And playing Jane is Mia Wasikowska in her best performance to date, which is kind of a big deal considering 2010 was the freakin’ year for Mia Wasikowska. I really admire that they actually cast someone who was the right age to play Jane, not just because I’m dead tired of Hollywood trying to convince us that Rachel McAdams could swing it as a high school Senior, but because it’s true to the character and it adds so much more to the performance. One of the great things about Jane is that despite her outward appearance, she’s years beyond her age and bears the wisdom and maturity that most twice her senior couldn’t fathom. So when Wasikowska brings that to the forefront and brings it hard, it shouldn’t take long to realize that she’s just what the role calls for and then some. Man, why can’t impressionable young woman have more heroes like Jane to look up to these days? I don’t know where or when it was that we lost the memo, but even as a guy, it makes me ecstatic to see a strong, intelligent female character like this who doesn’t have to act like a guy to gain the respect of those around her and stands up for her convictions even when it’s expected of her to behave otherwise. A conversation for another day, but, yeah, Jane rocks and so does Wasikowska.

And the great Michael Fassbender is just that as Jane’s employer, Edward Rochester. Dude is continuing to do an awesome job of getting people to remember who he is and he really does a swell job with the character. Rochester’s a complex fella’ and Fassbender plays him opposite Wasikowska like a boss. Damn, that guy is cool.

But as good as these two are, they are far too good-looking to be playing these characters. Jane and Rochester aren’t exactly anyone’s idea of eye candy in the novel, so I don’t know how Wasikowska and Fassbender got picked out with that fact in mind. Not that I’m complaining because, again, they’re both great, but those two are lookers if you ask me…especially Fassbender, and I am as hetero as can be when I say that.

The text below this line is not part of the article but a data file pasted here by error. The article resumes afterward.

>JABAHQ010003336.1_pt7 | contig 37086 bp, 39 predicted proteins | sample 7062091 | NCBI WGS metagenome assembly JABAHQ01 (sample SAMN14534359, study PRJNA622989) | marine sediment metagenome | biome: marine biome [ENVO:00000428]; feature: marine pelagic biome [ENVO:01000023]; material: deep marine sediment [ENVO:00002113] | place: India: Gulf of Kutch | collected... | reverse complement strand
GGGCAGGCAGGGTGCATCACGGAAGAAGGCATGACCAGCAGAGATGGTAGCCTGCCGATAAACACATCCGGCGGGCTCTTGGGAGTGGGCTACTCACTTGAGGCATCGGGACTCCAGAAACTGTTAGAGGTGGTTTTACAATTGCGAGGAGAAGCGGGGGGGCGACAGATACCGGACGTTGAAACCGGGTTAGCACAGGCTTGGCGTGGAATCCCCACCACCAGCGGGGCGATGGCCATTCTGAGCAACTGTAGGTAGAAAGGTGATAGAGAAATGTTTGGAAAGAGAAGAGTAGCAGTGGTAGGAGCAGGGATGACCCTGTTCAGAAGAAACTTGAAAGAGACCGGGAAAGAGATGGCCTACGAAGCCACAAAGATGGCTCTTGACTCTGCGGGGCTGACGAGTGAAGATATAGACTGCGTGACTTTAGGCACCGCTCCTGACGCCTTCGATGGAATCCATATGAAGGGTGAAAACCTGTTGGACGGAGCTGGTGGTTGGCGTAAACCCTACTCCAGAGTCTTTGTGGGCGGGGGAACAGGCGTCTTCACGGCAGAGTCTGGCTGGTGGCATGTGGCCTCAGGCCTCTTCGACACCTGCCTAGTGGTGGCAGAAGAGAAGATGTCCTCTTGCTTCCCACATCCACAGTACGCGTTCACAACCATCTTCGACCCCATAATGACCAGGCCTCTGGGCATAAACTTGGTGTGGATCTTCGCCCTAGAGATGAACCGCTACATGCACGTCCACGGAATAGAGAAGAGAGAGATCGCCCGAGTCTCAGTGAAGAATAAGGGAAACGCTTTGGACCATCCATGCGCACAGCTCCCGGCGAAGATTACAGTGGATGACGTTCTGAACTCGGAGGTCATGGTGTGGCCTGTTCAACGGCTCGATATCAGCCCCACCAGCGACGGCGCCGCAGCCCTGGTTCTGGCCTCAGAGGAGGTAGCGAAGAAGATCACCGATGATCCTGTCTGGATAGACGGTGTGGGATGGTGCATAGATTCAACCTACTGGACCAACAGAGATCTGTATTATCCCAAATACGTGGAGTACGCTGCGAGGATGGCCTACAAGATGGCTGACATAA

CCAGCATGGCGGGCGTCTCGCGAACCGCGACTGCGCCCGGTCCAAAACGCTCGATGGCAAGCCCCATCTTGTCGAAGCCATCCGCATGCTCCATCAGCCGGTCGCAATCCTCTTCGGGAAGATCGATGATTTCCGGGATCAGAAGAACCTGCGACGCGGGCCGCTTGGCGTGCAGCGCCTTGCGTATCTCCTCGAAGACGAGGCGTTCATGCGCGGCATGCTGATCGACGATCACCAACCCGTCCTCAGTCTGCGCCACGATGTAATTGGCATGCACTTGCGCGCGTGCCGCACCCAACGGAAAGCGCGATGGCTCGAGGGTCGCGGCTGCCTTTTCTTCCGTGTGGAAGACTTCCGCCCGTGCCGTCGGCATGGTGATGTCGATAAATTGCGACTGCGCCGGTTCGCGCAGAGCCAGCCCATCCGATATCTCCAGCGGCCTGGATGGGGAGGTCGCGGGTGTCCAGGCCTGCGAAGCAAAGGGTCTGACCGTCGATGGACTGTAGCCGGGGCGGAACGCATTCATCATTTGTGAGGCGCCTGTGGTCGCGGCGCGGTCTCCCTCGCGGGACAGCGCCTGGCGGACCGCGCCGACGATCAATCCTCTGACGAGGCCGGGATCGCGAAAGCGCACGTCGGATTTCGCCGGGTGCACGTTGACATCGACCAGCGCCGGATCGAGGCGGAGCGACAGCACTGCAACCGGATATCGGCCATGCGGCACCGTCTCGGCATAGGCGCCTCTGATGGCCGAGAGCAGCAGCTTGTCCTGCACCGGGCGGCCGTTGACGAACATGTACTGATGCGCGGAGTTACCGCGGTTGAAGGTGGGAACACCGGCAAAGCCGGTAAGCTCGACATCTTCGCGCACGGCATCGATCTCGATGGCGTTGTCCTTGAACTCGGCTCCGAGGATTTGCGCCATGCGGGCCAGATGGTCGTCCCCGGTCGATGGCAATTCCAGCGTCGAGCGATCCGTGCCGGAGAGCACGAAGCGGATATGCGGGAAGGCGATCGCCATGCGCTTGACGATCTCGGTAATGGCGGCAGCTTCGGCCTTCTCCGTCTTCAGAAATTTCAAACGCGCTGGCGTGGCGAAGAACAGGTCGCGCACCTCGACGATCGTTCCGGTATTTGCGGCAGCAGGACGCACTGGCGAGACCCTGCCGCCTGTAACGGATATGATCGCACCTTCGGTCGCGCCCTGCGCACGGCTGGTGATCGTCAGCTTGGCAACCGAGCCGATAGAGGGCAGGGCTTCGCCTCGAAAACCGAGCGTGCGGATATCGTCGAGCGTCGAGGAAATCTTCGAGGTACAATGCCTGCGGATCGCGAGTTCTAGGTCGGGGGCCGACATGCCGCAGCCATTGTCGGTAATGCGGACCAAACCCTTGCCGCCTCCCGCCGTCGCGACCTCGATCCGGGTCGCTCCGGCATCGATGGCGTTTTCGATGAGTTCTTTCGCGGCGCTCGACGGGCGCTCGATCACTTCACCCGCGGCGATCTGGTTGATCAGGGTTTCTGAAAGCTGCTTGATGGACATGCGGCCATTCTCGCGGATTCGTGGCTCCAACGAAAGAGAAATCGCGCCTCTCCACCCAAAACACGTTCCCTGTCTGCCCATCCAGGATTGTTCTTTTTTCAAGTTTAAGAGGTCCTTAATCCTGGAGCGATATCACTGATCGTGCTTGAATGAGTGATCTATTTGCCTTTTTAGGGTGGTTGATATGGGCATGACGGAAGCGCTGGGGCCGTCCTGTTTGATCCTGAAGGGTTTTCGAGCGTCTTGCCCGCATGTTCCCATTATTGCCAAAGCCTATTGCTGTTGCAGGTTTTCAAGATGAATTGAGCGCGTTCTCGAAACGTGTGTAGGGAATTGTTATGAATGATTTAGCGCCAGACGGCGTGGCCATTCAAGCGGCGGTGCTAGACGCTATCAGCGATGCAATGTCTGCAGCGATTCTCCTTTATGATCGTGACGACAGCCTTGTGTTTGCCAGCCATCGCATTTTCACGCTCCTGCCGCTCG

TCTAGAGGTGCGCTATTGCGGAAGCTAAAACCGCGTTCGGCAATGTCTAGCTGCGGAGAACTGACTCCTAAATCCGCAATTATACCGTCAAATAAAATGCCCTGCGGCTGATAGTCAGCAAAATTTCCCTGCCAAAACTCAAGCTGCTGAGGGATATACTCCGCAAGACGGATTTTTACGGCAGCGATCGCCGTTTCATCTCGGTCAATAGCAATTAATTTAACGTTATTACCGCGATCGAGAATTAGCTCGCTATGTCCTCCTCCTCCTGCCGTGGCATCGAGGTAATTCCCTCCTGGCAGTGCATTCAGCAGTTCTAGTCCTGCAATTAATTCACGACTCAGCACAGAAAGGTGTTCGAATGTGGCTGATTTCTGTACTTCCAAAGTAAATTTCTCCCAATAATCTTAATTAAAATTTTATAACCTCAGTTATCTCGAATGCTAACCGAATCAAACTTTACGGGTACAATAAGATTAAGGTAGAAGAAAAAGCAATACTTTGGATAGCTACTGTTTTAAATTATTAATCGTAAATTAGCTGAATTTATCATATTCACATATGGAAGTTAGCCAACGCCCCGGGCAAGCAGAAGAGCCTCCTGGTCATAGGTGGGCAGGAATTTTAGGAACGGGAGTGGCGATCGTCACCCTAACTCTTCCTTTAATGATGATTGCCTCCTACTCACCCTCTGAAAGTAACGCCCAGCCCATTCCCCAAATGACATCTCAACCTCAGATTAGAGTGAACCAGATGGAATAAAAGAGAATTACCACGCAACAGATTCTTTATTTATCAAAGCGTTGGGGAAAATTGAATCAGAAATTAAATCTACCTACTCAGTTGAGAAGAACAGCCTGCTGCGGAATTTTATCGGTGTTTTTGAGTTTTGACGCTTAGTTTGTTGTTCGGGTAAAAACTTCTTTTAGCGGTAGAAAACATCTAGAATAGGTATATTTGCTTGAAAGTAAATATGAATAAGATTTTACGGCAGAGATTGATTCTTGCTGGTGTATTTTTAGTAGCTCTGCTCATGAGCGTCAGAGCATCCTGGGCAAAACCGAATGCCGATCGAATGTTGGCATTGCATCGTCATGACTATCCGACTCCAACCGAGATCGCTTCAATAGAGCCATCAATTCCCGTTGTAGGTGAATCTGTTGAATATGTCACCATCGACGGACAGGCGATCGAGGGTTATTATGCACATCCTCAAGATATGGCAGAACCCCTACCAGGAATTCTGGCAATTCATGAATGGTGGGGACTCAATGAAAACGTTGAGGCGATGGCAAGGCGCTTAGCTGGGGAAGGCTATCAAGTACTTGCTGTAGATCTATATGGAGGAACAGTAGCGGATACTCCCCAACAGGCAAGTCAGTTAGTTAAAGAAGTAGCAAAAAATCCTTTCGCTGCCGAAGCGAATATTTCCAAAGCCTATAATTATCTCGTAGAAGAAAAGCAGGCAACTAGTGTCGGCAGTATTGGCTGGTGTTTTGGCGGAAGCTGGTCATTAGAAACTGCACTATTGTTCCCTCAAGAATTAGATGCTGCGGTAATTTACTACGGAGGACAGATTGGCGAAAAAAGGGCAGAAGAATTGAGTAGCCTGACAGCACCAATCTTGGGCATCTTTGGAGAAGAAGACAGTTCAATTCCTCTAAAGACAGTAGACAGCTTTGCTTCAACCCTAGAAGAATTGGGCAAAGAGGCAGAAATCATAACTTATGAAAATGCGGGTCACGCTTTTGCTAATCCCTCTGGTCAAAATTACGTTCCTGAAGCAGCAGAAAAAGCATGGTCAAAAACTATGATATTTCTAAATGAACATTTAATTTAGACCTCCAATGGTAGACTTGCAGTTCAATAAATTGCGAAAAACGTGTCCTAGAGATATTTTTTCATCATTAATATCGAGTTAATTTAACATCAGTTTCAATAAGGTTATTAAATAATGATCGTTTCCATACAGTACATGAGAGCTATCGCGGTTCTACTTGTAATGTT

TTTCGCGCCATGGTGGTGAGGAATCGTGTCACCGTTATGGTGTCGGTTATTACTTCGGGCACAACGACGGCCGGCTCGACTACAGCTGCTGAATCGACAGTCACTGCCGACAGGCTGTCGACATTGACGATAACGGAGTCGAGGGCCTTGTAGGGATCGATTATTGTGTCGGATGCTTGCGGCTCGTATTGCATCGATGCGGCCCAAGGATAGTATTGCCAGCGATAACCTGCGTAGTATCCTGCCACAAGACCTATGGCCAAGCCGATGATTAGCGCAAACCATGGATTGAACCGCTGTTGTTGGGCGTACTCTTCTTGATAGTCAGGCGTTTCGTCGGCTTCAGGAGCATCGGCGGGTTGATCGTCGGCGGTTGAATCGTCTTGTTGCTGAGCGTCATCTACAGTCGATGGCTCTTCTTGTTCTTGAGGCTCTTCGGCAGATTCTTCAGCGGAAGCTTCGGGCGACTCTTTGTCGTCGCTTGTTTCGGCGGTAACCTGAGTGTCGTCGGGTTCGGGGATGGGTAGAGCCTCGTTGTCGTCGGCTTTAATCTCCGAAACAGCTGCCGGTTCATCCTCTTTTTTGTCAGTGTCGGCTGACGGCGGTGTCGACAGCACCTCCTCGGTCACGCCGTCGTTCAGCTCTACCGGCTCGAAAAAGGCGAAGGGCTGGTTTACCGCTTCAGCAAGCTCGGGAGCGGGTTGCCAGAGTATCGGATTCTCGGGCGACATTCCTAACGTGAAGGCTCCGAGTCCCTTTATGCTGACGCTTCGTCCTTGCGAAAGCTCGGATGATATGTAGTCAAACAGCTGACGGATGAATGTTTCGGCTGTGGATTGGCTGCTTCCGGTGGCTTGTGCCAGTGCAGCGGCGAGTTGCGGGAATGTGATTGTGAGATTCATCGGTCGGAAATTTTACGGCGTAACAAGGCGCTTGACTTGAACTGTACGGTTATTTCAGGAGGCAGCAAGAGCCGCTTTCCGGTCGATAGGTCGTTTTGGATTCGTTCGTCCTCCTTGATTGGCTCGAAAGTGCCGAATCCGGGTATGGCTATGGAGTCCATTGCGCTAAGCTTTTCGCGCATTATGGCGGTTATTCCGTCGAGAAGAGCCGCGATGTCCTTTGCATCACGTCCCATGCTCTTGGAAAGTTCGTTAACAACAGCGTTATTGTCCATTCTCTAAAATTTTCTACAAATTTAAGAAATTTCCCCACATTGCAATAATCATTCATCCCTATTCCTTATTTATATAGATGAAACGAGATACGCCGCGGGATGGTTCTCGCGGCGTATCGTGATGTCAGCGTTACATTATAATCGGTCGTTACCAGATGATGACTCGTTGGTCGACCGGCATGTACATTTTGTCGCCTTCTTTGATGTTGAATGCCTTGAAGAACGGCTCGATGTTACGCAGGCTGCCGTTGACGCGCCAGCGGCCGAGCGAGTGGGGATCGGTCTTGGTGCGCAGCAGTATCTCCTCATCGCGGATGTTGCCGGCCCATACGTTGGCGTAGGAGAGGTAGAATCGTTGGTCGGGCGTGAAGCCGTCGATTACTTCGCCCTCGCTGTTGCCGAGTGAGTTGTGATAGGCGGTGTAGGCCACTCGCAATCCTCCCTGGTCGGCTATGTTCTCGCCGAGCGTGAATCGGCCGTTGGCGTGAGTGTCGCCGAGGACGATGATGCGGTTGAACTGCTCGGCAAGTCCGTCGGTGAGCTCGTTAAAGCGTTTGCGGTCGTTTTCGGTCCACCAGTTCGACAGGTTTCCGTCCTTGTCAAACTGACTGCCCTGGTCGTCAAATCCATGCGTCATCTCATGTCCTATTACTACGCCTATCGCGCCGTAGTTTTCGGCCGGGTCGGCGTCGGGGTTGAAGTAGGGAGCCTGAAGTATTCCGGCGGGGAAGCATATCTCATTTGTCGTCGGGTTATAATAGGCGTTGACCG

But as much as I liked the acting, the direction and the tone, I was really close to giving this a 7. As weird as it may sound, things were just moving too fast for me here. Maybe it’s the romantic in me, but I actually would have liked another hour tacked onto this. It’s not that it feels rushed or anything, it’s just a combination of my wanting to spend more time getting to know Jane and Rochester simply because they’re such incredible characters and also because of the constraint that comes with cramming a novel like this into a 120-page script. Major plot points come around pretty quickly, and while they don’t come out of the blue, some extra buildup would have been nice and some extra attention could have been paid to Jane’s earlier years when she was getting tricked instead of treated. But with the exception of some back stories, midnight hauntings, and a scene where Rochester dresses up as a gypsy woman, there’s not much left out plot-wise, so that’s a definite plus.

Not quite sure why the film flashes back and forth between the beginning and middle of the story during the first 15 minutes or so, but whatever, it’s easy enough to overlook and it does work in terms of drawing the audience in.

But despite its shortcomings that might only be present because I’m such a big fan of the source material, Jane Eyre is still a really good movie that seemed very much envisioned by a crew that were also big fans of the source material. It really is a phenomenal character study of a woman that’s rightfully earned herself one of the top-ranking spots in the pantheon of female role models, and aside from that, it’s a wonderfully sincere romance that stands the test of time and doesn’t feel dated despite its surroundings. And kudos to an absolutely perfect ending. Was wondering all along how this was gonna get wrapped up and I couldn’t have imagined a more brilliantly subtle way for it to have gone out. Well played, Moira Buffini.